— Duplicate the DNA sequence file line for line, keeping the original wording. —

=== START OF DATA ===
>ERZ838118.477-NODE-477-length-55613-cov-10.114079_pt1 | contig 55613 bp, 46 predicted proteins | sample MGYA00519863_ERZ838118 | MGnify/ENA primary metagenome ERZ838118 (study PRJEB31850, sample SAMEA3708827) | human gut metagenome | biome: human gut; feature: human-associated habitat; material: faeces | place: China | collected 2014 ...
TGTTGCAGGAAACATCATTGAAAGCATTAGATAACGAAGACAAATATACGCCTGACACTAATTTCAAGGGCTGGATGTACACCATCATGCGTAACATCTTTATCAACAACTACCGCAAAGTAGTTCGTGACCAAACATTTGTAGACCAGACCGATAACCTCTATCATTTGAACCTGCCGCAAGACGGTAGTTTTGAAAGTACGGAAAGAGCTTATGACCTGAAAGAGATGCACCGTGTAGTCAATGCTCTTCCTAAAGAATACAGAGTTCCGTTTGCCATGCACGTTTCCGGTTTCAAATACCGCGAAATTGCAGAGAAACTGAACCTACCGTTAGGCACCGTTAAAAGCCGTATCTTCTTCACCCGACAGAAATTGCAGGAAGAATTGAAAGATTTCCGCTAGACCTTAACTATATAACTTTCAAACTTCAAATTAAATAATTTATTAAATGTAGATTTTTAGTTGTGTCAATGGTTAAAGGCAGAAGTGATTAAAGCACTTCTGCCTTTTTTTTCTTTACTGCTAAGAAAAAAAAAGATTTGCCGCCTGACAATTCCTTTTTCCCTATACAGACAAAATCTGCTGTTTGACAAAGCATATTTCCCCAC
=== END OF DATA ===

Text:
>ERZ838118.477-NODE-477-length-55613-cov-10.114079_pt1 | contig 55613 bp, 46 predicted proteins | sample MGYA00519863_ERZ838118 | MGnify/ENA primary metagenome ERZ838118 (study PRJEB31850, sample SAMEA3708827) | human gut metagenome | biome: human gut; feature: human-associated habitat; material: faeces | place: China | collected 2014 ...
TGTTGCAGGAAACATCATTGAAAGCATTAGATAACGAAGACAAATATACGCCTGACACTAATTTCAAGGGCTGGATGTACACCATCATGCGTAACATCTTTATCAACAACTACCGCAAAGTAGTTCGTGACCAAACATTTGTAGACCAGACCGATAACCTCTATCATTTGAACCTGCCGCAAGACGGTAGTTTTGAAAGTACGGAAAGAGCTTATGACCTGAAAGAGATGCACCGTGTAGTCAATGCTCTTCCTAAAGAATACAGAGTTCCGTTTGCCATGCACGTTTCCGGTTTCAAATACCGCGAAATTGCAGAGAAACTGAACCTACCGTTAGGCACCGTTAAAAGCCGTATCTTCTTCACCCGACAGAAATTGCAGGAAGAATTGAAAGATTTCCGCTAGACCTTAACTATATAACTTTCAAACTTCAAATTAAATAATTTATTAAATGTAGATTTTTAGTTGTGTCAATGGTTAAAGGCAGAAGTGATTAAAGCACTTCTGCCTTTTTTTTCTTTACTGCTAAGAAAAAAAAAGATTTGCCGCCTGACAATTCCTTTTTCCCTATACAGACAAAATCTGCTGTTTGACAAAGCATATTTCCCCAC